ANKARA - Public workers are preparing for a demonstration in front of Parliament building on October 1, as they could not reach an agreement with the government on the wage hike for the year 2004.
The wage negotiations between the government and the labor unions had been cut after the latter refused the government's TL 160 million offer for 2003 wage compensation and a 12 percent wage hike offer for 2004.
The Conciliatory Board, set up to find a way for the government's offer and labor unions' demands, recently suggested a 10 percent wage hike for the first half of 2004 and another 8 percent for the second half, while stipulated an extra net TL 200 million compensation for 2003 in order to cover the losses of civil servants.
Meeting on Thursday evening to continue negotiations upon the conciliatory board's suggestion, the parties failed to reach an agreement as the government did not revise its offer in attempt to avoid deviating from the targets of the economic program backed by the International Monetary Fund.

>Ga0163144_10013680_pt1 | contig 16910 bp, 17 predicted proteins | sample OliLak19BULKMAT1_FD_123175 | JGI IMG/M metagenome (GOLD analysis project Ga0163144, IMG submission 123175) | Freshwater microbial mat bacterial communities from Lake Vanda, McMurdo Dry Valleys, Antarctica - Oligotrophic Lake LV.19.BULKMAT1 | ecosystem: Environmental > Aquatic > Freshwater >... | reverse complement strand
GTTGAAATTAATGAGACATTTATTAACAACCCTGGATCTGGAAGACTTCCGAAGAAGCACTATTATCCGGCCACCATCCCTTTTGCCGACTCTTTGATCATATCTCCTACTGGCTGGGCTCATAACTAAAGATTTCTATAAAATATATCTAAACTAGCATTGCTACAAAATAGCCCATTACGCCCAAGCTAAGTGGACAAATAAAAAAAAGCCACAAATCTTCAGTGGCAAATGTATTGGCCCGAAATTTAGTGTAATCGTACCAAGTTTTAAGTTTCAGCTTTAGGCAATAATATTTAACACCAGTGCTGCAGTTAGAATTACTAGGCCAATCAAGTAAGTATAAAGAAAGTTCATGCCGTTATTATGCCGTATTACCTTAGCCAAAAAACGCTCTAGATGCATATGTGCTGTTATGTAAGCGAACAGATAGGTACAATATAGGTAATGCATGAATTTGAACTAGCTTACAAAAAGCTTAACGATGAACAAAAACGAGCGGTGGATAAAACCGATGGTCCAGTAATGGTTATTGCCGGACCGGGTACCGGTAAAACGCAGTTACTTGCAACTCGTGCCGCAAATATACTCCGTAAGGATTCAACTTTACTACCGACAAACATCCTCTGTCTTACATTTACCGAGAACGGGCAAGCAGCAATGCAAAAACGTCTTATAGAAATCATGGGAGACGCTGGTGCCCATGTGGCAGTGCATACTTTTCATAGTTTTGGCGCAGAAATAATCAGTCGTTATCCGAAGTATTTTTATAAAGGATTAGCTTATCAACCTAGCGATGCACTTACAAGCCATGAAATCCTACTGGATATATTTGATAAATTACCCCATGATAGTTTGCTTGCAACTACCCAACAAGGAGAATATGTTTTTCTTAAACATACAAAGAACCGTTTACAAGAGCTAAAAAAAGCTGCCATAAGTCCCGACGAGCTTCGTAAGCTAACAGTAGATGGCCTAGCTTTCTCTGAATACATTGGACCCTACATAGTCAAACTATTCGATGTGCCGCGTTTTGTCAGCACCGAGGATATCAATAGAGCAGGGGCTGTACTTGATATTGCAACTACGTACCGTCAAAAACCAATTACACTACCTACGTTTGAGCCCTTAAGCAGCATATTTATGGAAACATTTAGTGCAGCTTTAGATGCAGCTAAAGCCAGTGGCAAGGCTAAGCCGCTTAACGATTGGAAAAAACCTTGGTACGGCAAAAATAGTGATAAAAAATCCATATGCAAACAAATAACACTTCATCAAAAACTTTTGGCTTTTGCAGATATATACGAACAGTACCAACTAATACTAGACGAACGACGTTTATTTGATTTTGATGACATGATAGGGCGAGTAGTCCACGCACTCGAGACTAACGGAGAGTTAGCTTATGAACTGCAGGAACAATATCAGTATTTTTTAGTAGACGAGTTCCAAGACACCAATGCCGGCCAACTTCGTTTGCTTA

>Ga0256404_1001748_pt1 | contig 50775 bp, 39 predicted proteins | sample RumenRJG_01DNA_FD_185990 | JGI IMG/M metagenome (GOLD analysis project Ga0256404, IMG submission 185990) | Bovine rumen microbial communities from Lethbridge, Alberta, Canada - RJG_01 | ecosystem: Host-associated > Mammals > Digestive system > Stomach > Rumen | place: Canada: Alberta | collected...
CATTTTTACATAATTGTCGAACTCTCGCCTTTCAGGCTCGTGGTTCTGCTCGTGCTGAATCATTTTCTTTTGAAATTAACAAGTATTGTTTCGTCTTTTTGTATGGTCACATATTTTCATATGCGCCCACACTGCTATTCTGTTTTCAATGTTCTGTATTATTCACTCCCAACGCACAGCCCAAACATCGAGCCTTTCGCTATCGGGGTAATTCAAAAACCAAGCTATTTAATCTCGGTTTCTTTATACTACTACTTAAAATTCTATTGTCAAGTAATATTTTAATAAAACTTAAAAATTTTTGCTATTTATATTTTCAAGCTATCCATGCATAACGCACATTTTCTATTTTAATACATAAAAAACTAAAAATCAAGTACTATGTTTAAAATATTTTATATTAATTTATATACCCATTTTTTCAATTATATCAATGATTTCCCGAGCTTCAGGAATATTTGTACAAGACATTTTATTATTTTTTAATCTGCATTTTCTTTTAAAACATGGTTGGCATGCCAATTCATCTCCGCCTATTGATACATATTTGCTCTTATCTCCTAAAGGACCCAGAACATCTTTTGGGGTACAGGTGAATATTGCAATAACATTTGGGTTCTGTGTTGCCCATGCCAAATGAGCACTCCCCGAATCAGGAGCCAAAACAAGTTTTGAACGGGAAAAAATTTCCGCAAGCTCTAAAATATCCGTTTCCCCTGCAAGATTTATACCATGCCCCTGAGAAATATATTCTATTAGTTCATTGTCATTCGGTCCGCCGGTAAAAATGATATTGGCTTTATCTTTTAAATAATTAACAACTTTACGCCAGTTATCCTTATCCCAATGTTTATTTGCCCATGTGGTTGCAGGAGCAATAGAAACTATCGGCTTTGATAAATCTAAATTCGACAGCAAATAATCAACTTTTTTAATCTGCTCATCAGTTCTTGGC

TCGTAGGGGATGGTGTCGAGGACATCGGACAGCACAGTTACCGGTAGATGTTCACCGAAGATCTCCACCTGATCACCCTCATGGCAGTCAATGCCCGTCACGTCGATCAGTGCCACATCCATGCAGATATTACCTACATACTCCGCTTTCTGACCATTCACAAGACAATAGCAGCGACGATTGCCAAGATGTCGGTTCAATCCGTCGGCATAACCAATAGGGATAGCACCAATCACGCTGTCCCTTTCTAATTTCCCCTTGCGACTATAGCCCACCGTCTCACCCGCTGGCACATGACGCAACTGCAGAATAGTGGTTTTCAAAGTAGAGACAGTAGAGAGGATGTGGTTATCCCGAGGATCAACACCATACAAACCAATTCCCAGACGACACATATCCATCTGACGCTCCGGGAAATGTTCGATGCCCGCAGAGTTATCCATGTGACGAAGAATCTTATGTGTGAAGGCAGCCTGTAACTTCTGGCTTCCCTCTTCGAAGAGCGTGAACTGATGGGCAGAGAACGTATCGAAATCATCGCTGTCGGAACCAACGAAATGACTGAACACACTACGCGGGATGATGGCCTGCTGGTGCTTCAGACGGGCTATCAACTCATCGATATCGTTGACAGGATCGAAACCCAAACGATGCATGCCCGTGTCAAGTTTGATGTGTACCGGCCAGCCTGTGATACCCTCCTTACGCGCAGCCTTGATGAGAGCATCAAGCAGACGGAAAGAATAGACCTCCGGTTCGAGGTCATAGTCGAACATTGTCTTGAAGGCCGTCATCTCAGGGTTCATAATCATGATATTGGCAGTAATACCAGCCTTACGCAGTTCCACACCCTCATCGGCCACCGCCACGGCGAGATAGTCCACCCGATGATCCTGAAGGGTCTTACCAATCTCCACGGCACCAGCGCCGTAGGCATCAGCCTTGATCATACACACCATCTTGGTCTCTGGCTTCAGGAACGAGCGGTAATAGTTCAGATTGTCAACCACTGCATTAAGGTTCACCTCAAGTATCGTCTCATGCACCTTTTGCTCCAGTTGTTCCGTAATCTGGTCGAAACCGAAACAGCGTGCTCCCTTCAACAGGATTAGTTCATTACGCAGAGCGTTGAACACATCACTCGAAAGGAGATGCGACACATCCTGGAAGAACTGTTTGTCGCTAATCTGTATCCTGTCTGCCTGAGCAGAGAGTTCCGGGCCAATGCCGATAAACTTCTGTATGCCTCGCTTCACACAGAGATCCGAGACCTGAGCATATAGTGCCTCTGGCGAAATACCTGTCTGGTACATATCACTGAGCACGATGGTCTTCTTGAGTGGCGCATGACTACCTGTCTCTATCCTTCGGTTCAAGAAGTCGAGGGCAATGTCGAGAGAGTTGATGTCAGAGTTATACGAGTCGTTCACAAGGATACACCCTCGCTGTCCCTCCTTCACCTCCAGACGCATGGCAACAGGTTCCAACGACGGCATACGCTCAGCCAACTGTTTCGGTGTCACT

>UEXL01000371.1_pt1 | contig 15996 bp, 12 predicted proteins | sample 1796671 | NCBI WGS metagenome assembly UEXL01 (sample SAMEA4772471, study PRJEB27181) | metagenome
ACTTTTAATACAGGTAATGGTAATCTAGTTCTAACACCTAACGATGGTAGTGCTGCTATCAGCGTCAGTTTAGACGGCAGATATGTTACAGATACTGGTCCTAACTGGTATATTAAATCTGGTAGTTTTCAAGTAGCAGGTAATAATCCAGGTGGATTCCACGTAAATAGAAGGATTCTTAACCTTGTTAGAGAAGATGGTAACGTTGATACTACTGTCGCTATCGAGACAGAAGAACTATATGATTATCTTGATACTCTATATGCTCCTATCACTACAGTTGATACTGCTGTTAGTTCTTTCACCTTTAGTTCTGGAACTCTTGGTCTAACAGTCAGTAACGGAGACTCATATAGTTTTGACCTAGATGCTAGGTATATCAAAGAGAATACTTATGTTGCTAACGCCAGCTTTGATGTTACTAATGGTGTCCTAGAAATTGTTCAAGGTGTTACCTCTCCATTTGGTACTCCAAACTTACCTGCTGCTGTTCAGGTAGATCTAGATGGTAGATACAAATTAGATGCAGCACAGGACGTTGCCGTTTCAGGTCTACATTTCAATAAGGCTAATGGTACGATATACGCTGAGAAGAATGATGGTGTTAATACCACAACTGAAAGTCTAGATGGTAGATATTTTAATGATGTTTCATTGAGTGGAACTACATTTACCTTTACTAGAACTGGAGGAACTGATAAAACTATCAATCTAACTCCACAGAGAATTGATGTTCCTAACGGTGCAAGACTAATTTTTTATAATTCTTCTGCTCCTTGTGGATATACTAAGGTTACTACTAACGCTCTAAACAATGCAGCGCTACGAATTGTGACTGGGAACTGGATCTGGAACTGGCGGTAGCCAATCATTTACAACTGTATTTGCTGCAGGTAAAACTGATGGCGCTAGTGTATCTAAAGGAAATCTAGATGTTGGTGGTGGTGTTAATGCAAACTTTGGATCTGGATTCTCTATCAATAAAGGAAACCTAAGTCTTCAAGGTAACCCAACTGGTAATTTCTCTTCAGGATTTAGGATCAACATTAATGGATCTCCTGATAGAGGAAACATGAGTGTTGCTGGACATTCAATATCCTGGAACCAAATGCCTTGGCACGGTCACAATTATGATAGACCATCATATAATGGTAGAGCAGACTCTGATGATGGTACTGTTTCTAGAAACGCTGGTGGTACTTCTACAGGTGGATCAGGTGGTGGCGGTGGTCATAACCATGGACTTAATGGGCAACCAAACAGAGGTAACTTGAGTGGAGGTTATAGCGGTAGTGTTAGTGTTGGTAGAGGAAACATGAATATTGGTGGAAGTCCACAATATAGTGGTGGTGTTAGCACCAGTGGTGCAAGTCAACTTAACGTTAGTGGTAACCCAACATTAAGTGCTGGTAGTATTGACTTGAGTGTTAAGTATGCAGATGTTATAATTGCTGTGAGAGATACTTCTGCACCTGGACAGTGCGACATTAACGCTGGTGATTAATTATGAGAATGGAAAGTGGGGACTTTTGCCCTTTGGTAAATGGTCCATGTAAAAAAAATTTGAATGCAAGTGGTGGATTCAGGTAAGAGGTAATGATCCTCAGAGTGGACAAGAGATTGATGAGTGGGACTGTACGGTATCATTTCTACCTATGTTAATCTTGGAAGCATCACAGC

Turkish Public Workers' Labor Union (Kamu-Sen) and the government signed a memorandum of disagreement, while the Confederation of Public Sector Trade Unions (KESK) withdrew from the meeting and refused to sign the memorandum.
KESK Chairman Sami Evren told reporters that they demanded the government to consider the conciliatory board's report and revise its offer but added that the government did not use this chance.
Evren said that they would stage a street demonstration in front of Parliament building in Ankara on October 1, when the deputies return from summer recess.
Deputy Prime Minister Mehmet Ali Sahin said that they could not accept the board's report as it was prepared regardless of the country's facts. Sahin said that there not available funds in state coffers to finance the proposed wage hike for 2004.
Kamu-Sen Chairman Bircan Akyildiz told a press conference after the meeting that the local elections, which are scheduled to be held in April 2004, were approaching, emphasizing that the government had a tough test to take.
Memur-Sen Chairman Ahmet Aksu called on the government cabinet to immediately convene and evaluate the conciliatory board's decision.
Stressing that they welcomed the board's decision, Aksu identified Thursday's meeting as "September 11 coup against civil servants." He noted that the current government also refused to give up his pledges to the IMF.